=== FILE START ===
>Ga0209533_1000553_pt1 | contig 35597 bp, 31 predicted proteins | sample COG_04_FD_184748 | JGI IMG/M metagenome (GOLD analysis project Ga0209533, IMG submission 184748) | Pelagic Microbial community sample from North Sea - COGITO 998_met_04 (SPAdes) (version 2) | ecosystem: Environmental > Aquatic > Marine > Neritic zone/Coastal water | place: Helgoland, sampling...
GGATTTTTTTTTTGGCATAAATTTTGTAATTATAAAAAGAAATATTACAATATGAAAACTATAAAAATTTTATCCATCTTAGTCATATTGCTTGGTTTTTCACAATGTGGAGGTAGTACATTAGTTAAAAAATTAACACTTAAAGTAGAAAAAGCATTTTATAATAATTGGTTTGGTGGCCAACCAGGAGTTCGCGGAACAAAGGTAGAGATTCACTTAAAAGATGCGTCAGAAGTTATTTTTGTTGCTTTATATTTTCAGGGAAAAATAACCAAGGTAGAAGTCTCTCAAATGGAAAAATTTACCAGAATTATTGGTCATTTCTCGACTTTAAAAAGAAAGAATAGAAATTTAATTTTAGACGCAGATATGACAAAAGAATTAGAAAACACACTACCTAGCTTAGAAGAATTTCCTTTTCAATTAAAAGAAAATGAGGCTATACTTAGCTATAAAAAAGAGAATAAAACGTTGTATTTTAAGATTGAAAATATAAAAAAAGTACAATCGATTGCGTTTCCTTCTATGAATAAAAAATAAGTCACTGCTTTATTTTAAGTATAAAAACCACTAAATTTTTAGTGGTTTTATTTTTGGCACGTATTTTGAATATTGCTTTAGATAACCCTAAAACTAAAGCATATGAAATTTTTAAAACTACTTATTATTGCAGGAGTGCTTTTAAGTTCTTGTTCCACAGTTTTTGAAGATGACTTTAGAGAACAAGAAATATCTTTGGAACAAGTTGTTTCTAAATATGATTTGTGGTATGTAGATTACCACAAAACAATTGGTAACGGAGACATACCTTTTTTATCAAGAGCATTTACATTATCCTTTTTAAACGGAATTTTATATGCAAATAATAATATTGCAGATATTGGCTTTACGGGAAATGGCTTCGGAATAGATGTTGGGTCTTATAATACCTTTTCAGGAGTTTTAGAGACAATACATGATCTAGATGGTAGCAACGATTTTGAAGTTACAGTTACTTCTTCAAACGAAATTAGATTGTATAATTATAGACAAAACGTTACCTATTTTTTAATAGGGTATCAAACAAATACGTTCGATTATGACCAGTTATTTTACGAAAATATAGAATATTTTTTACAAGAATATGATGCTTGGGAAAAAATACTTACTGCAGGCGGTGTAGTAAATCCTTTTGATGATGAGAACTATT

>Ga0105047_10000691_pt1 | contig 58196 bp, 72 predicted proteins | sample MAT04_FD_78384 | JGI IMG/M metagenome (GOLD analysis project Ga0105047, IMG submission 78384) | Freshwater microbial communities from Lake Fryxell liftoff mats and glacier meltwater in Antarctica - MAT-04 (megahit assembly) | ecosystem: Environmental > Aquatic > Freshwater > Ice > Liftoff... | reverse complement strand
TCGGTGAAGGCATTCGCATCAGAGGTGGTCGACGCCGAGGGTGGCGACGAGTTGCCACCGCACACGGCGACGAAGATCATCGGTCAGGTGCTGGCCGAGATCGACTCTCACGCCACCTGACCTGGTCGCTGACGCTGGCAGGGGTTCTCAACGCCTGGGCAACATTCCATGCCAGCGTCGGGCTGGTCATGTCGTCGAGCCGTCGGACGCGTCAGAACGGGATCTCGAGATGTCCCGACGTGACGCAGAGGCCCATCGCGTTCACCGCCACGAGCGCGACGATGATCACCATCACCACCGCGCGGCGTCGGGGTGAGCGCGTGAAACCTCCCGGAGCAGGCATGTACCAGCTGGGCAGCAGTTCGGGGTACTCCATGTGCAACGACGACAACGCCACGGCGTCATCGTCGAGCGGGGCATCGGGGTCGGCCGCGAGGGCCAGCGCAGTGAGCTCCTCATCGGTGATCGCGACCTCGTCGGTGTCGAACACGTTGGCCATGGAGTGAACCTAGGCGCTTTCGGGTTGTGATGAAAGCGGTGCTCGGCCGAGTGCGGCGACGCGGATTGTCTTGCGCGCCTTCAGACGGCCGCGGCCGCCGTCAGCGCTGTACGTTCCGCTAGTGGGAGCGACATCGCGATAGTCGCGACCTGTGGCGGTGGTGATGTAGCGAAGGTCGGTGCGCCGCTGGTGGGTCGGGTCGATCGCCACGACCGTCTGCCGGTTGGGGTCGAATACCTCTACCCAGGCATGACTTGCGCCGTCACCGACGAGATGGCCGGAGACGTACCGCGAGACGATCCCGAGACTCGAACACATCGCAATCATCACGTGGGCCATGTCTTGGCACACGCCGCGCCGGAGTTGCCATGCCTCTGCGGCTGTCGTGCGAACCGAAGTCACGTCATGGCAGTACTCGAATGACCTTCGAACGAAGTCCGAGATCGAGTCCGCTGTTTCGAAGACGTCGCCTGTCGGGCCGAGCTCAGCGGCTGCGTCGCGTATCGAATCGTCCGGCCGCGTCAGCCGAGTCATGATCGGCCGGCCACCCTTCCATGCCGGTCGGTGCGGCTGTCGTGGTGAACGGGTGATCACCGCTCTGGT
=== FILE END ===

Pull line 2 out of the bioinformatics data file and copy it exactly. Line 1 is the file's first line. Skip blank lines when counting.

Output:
GGATTTTTTTTTTGGCATAAATTTTGTAATTATAAAAAGAAATATTACAATATGAAAACTATAAAAATTTTATCCATCTTAGTCATATTGCTTGGTTTTTCACAATGTGGAGGTAGTACATTAGTTAAAAAATTAACACTTAAAGTAGAAAAAGCATTTTATAATAATTGGTTTGGTGGCCAACCAGGAGTTCGCGGAACAAAGGTAGAGATTCACTTAAAAGATGCGTCAGAAGTTATTTTTGTTGCTTTATATTTTCAGGGAAAAATAACCAAGGTAGAAGTCTCTCAAATGGAAAAATTTACCAGAATTATTGGTCATTTCTCGACTTTAAAAAGAAAGAATAGAAATTTAATTTTAGACGCAGATATGACAAAAGAATTAGAAAACACACTACCTAGCTTAGAAGAATTTCCTTTTCAATTAAAAGAAAATGAGGCTATACTTAGCTATAAAAAAGAGAATAAAACGTTGTATTTTAAGATTGAAAATATAAAAAAAGTACAATCGATTGCGTTTCCTTCTATGAATAAAAAATAAGTCACTGCTTTATTTTAAGTATAAAAACCACTAAATTTTTAGTGGTTTTATTTTTGGCACGTATTTTGAATATTGCTTTAGATAACCCTAAAACTAAAGCATATGAAATTTTTAAAACTACTTATTATTGCAGGAGTGCTTTTAAGTTCTTGTTCCACAGTTTTTGAAGATGACTTTAGAGAACAAGAAATATCTTTGGAACAAGTTGTTTCTAAATATGATTTGTGGTATGTAGATTACCACAAAACAATTGGTAACGGAGACATACCTTTTTTATCAAGAGCATTTACATTATCCTTTTTAAACGGAATTTTATATGCAAATAATAATATTGCAGATATTGGCTTTACGGGAAATGGCTTCGGAATAGATGTTGGGTCTTATAATACCTTTTCAGGAGTTTTAGAGACAATACATGATCTAGATGGTAGCAACGATTTTGAAGTTACAGTTACTTCTTCAAACGAAATTAGATTGTATAATTATAGACAAAACGTTACCTATTTTTTAATAGGGTATCAAACAAATACGTTCGATTATGACCAGTTATTTTACGAAAATATAGAATATTTTTTACAAGAATATGATGCTTGGGAAAAAATACTTACTGCAGGCGGTGTAGTAAATCCTTTTGATGATGAGAACTATT